Kyrgyzstan’s economy in figures

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BISHKEK (TCA) — There is something about economic forecasts proclaimed by institutions such as the International Monetary Fund and the World Bank: in cases they are mildly positive, realities that follow them tend to be better, and in cases they are mildly negative, realities turn out to be worse. Forecasts and subsequent realities concerning Central Asia in this context appear not just unexceptional, but even exemplary.

Kyrgyzstan witnessed the sharpest economic nosedive through the first two months of the current year since the overall gross domestic product (GDP) fell by 7.8 per cent year-on-year, according to figures recently released by the Kyrgyz National Bank. According to the Moscow-based Interstate Statistics Committee of the Commonwealth of Independent States (CIS), however, Kyrgyzstan’s GDP decreased by 10.7 per cent in January alone. The loss was mainly due to reductions in the output of the country’s largest gold mine Kumtor, owned and operated by the Canadian mining company Centerra in which the state of Kyrgyzstan owns around one-third. Without Kumtor, GDP in the first two months only slightly declined by 0.1 per cent on-year, according to the national statistics agency. Kyrgyzstan’s gold and silver production, which accounts for most of its industrial output, dropped 56.5 per cent by volume in the first two months, following an all-year decline of 8.2 per cent through 2015, statistics read.

Draining on personal reserves

To some extent, Kyrgyzstan’s decline was predictable – even though its proportions are more dramatic than foreseen. In the Committee’s calculations, Kyrgyzstan’s GDP over the month of January 2015, expressed in local currency, amounted to 24.5 billion som, up by more than 20 per cent from 20.2 billion in January 2014. In the first eleven months of last year, however, on-year growth had narrowed to 22 million som, or in the order of 12 per cent, from 351.1 billion to 373.1 billion som.

According to the CIS Committee, in January this year Kyrgyzstan’s industrial output declined by 29 per cent on-month and by 40.7 per cent on-year. For Kazakhstan and Russia, those figures stood at 17.2 versus 0.7 and 19.7 versus 2.7 per cent respectively. Retail trade, which is a good parameter to measure purchasing power, went up for Kyrgyzstan in January by 2.9 per cent on-year but fell by a staggering 66.7 per cent from the previous month of December. In can only mean that through the year 2015 people have been draining on their reserves and are nearing their bottom. By comparison, in Kazakhstan a similar situation exists, with retail trade through the month of January this year having dropped by 38.7 per cent on-month but only 7.3 per cent on-year. In Russia, it looks as though the worst has been prevented with an on-month drop of 6.3 per cent against an on-year one of 26.4 per cent in January.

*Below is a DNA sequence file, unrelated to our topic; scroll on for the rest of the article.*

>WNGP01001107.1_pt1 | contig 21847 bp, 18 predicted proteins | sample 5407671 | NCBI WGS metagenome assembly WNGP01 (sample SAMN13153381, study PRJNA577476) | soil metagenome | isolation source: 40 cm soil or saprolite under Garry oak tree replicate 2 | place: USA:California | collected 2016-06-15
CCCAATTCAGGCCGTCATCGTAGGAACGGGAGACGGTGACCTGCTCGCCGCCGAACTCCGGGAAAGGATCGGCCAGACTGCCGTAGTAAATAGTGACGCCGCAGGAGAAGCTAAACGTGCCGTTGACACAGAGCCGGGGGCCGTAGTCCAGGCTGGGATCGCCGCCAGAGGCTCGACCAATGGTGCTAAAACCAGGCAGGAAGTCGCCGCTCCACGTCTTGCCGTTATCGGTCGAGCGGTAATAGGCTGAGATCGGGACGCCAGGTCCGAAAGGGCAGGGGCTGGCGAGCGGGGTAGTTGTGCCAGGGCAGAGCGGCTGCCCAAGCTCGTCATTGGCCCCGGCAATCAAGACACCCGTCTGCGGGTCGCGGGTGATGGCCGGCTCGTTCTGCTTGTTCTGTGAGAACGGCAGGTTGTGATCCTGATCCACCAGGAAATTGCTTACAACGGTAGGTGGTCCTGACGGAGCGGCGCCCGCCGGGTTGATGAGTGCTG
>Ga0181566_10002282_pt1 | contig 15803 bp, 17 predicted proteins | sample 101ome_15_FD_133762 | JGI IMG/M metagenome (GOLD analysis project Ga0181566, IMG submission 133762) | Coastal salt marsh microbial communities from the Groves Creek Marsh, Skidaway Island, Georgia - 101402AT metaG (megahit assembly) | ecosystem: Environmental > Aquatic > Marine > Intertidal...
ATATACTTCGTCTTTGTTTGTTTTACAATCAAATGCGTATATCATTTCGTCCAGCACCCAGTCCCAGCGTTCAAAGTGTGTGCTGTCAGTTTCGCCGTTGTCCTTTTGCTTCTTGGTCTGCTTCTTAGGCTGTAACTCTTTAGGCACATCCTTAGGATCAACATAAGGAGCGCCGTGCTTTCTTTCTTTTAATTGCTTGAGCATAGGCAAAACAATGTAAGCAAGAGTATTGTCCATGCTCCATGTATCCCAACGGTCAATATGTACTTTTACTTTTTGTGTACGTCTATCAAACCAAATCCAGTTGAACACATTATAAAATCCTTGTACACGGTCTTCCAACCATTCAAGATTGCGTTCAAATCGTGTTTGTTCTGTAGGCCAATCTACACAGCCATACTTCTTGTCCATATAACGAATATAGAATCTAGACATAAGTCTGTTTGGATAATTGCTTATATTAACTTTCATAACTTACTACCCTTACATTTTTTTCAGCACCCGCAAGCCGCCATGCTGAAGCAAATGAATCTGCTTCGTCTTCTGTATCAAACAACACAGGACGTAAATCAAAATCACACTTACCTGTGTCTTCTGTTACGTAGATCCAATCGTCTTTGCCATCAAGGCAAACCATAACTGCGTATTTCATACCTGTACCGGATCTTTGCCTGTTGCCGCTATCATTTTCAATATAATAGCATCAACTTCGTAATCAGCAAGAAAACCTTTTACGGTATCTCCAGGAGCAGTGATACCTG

Economic salvation

The Russian Federation, to the economy of which Kyrgyzstan’s conditions are heavily pegged, if it were only for the remittances by Kyrgyz workers abroad, can be seen as representing much of both Kyrgyzstan’s trouble and the key to its economic salvation.  Russia’s GDP can be expected to decline between 1.5 and 2 per cent in 2016 against oil prices of $30-40 a barrel and will show “minor growth” – meaning between 0 and 1 per cent – through 2017, Itar-Tass reported on March 21.
 
For some reason, international observers do not see an overall economic contraction occur in Kyrgyzstan this year. Thus, Standard & Poor’s still sticks to a growth prospective of 3 per cent through the year of the country’s GDP. The question remains whether the economic losses posted for Kyrgyzstan so far are indeed recoverable through the rest of the year. If not, consequences could be extremely grave.

Shrinking perspectives

Any economy that feeds on growth due to value increases in only a specific sector of that economy tends to get dragged down entirely as soon as trouble arises in that particular sector. Losses in employment and in personal incomes’ purchasing power, which will be the inevitable result if the current economic contraction, persist through the year. This mean that volumes of goods on sale will be significantly reduced, and assets built up during the previous period of strong growth will no longer be profit-making but turn from affordable into unaffordable – meaning unsold capital goods and empty real estate while demand for affordable purchases will increase against decreased availability.

Shrinking perspectives within the “official” economy for large parts of the population will inevitably lead to people moving, entirely or in part, to the black sector, much to the joy of mobsters ready to exploit the situation. Such a trend is a lot easier to provoke than to reverse. The only thing authorities can do is to get a grip on cash flow – but that is something they should have done when things went well instead of taking retrospective action too late.